Version 2.0 of DeltaWave. Use at your own risk!

PK Metric

I’d like to propose a new error metric that I just added to DeltaWave. Due to a complete lack of product naming skills, I’m calling it the PK Error Metric. The goal is to compute a difference result that more directly answers the question of whether the difference between two devices is likely to be audible or not, and also helps pinpoint where the differences are likely to be more audible in the recording (may help pass ABX tests). It’s certainly not the final word in perceptual metrics by any stretch of imagination. It’ll likely evolve over time, in no small part based on the feedback from you. Oh, and if there’s a metric already published that does exactly this, I’m happy to change the name to the correct one.

Here’s the discussion thread for PK Metric.

DeltaWave produces a number of charts and metrics to help find and explain any differences between two files, to measure if the differences are relatively small or large. A few current metrics are somewhat perceptually weighted, such as the A-Weighted RMS of the error (delta) file, but most are simply engineering numbers that are good for evaluating equipment, measuring relative differences, determining the cause of a specific imperfection, etc. Since many (most?) people use DeltaWave looking for audible differences, the lack of a more perceptually-accurate metric has been on my mind for a while.

What is PK Metric?

The metric itself is either a single RMS number or a chart, expressed in dB over time. While this is similar to the error signal in time domain, PK Metric is computed in the frequency domain over multiple, overlapping time windows of 400ms each. Here’s what this looks like in the final result:

PK Metric 1

For each 400ms time window an STFT (Short-Time Fourier Transform) is performed for both, the reference and the comparison. The spectra of the two windows is corrected using equal loudness curves. This step uses an interpolated version of ISO 226:2003 curves and is designed to adjust the frequency weights according to their audibility at the current playback level. The level is estimated from the sound energy computed for each of the two windows being compared. For example, a 20kHz frequency will be weighted a whole lot less than 3kHz. I’ve thought of but not implemented a lower-threshold cutoff filter… Maybe something to discuss.

The adjusted frequency responses are then reduced using an ERB (Equivalent Rectangular Bandwidth) smoothing filter, and finally, each of the ERB buckets in the comparison is subtracted from the same ERB bucket in the reference. The energy of the resulting error spectrum is then summed to produce a single dB value representing how loud the error is at that particular 400ms interval. Because the original file samples are in dBFS, the PK Error Metric result is also in dBFS. An option is provided to also display the result in dBr, relative to the total energy level of the window. dBFS value tells you how loud the error signal is relative to the maximum sample value, while dBr tells you how loud it is relative to the actual signal (music, for example).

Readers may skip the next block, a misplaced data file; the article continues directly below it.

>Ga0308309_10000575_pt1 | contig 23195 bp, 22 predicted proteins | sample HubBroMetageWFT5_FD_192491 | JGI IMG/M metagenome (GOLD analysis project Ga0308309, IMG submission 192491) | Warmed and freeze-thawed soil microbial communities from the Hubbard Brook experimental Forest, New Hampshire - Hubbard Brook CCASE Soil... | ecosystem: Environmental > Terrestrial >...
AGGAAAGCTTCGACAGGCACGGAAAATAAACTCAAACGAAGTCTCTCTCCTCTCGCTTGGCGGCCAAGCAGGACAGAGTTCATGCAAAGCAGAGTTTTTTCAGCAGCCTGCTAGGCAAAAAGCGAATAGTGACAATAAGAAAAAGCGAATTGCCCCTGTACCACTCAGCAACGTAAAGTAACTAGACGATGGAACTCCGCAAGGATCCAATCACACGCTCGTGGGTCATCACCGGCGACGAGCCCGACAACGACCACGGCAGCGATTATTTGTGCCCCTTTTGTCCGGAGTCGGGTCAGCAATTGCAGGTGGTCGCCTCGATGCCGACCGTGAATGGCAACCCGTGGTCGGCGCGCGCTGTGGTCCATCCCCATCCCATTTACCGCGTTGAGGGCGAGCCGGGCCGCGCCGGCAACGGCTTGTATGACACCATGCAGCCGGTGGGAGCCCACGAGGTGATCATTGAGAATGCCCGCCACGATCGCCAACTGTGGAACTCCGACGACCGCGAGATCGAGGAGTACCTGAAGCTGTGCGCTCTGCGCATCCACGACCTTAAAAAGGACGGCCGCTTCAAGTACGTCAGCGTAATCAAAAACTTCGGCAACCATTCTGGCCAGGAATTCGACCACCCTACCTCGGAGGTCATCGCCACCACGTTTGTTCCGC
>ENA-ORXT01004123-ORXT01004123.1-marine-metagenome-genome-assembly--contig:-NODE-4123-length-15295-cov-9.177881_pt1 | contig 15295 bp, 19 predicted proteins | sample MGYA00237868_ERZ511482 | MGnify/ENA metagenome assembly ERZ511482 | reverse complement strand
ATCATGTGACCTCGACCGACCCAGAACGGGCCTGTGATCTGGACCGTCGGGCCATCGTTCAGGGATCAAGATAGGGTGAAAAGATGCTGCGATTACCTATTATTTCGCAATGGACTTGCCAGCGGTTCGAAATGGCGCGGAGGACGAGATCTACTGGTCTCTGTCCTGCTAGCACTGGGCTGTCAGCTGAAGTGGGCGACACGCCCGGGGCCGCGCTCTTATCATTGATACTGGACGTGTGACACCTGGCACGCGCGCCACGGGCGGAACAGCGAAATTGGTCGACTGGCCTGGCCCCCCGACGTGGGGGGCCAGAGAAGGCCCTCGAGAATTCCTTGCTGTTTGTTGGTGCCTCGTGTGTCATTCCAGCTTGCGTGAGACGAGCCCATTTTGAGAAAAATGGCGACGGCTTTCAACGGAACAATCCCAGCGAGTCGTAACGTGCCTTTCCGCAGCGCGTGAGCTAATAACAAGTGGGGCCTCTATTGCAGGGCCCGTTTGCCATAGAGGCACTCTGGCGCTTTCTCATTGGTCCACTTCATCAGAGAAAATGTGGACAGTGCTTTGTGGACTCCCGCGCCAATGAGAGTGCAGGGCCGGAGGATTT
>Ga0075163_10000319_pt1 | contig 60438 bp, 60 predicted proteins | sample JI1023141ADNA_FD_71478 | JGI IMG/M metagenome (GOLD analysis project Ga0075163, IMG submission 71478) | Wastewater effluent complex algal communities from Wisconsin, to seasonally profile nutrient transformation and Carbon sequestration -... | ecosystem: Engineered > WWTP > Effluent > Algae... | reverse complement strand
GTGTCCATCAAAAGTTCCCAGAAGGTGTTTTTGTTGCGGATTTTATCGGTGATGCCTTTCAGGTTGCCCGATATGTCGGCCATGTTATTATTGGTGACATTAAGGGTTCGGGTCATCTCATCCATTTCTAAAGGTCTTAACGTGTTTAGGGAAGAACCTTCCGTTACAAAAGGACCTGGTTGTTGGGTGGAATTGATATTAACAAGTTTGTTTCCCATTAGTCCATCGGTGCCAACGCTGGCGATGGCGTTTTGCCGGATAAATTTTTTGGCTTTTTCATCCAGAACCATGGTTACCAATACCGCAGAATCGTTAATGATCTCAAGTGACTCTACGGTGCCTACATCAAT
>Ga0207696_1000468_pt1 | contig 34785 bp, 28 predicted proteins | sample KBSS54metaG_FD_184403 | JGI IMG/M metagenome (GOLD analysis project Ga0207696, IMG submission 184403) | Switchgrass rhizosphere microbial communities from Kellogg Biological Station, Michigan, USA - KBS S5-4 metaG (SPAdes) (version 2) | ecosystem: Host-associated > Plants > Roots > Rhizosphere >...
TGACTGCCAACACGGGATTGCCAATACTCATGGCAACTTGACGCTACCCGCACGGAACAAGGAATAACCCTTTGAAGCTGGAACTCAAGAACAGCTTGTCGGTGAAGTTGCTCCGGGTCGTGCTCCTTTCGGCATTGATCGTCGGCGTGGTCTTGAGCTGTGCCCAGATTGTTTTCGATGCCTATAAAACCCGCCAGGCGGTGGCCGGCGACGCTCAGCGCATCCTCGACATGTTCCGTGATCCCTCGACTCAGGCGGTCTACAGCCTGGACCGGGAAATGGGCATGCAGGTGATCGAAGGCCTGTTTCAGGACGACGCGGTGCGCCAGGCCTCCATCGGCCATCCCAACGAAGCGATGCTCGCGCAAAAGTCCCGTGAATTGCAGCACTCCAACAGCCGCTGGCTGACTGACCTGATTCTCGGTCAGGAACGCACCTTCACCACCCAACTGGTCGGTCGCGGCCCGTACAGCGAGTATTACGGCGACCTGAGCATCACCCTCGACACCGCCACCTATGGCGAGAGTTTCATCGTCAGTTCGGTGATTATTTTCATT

What’s different?

Versus the RMS difference value already reported by DeltaWave, PK Metric represents a much more perceptually-weighted result. In many cases, it will be closer to the A-weighted difference (dBA) than to the RMS value, but in a lot of cases, it will be different there, as well.

Unlike the error waveform plot, PK Metric is much easier to read. For example, in the plot above it’s pretty obvious that the error will be more audible just before the 7sec mark, and then, again, around the 11 second mark. Here’s what the error waveform looks like for the above test, try to interpret this for audibility, and you may be picking wrong!

PK Metric 2

Unlike the DF Metric proposed by Serge Smirnoff, PK Metric is not confused by small errors in timing or noise. For example, here are two 1KHz sine waves at different time offsets, at the same level, showing the delta waveform and the RMS null values. The naive RMS difference is very large, -9dBFS, since these waveforms are not aligned in the time domain. This may be mistaken for a very large, audible difference. And yet, the two sine waves at the same level and frequency really should sound the same!

PK Metric 3

Here’s the PK Metric, doing the comparisons in the perceptually-weighted frequency domain. The result is nearly -160dB, and therefore completely inaudible:

PK Metric 4

Another example, the reference original 44.1KHz WAV file was low-pass filtered at 19KHz in Audacity. The comparison looks like this (RMS null of only -48dB):

PK Metric 5

And its perceptually-weighted PK Metric is at -72dB, more than 30dB down from the RMS null difference, indicating this is unlikely to be audible:

PK Metric 6

This result is much more of what one would expect, since the test signal is recorded music with not much happening above 19KHz, and, of course, human hearing not being sensitive at those frequencies.

Is PK Metric useful?

That’s something I’m hoping to hear from you. Your thoughts on the design, any ideas for improvements, and any of your own test results. Gearslutz DA/AD loopback thread is a great source for WAV file comparisons. But, the numbers reported in that thread are RMS of the error signal, and thus, are useful as an engineering metric, but a little misleading if you want to know if the differences between two DACs or other components are really audible. My hope is that PK Error Metric can help answer these audibility questions a little better.

All feedback and suggestions are welcome!